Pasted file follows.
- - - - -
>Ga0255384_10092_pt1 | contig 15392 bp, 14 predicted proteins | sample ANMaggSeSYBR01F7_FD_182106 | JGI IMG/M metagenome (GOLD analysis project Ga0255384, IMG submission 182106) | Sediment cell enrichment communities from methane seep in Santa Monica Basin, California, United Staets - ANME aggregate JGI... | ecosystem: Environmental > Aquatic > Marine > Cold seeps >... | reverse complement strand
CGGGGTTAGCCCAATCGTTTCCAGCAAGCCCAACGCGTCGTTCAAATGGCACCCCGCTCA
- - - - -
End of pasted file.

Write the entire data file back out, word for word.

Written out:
>Ga0255384_10092_pt1 | contig 15392 bp, 14 predicted proteins | sample ANMaggSeSYBR01F7_FD_182106 | JGI IMG/M metagenome (GOLD analysis project Ga0255384, IMG submission 182106) | Sediment cell enrichment communities from methane seep in Santa Monica Basin, California, United Staets - ANME aggregate JGI... | ecosystem: Environmental > Aquatic > Marine > Cold seeps >... | reverse complement strand
CGGGGTTAGCCCAATCGTTTCCAGCAAGCCCAACGCGTCGTTCAAATGGCACCCCGCTCA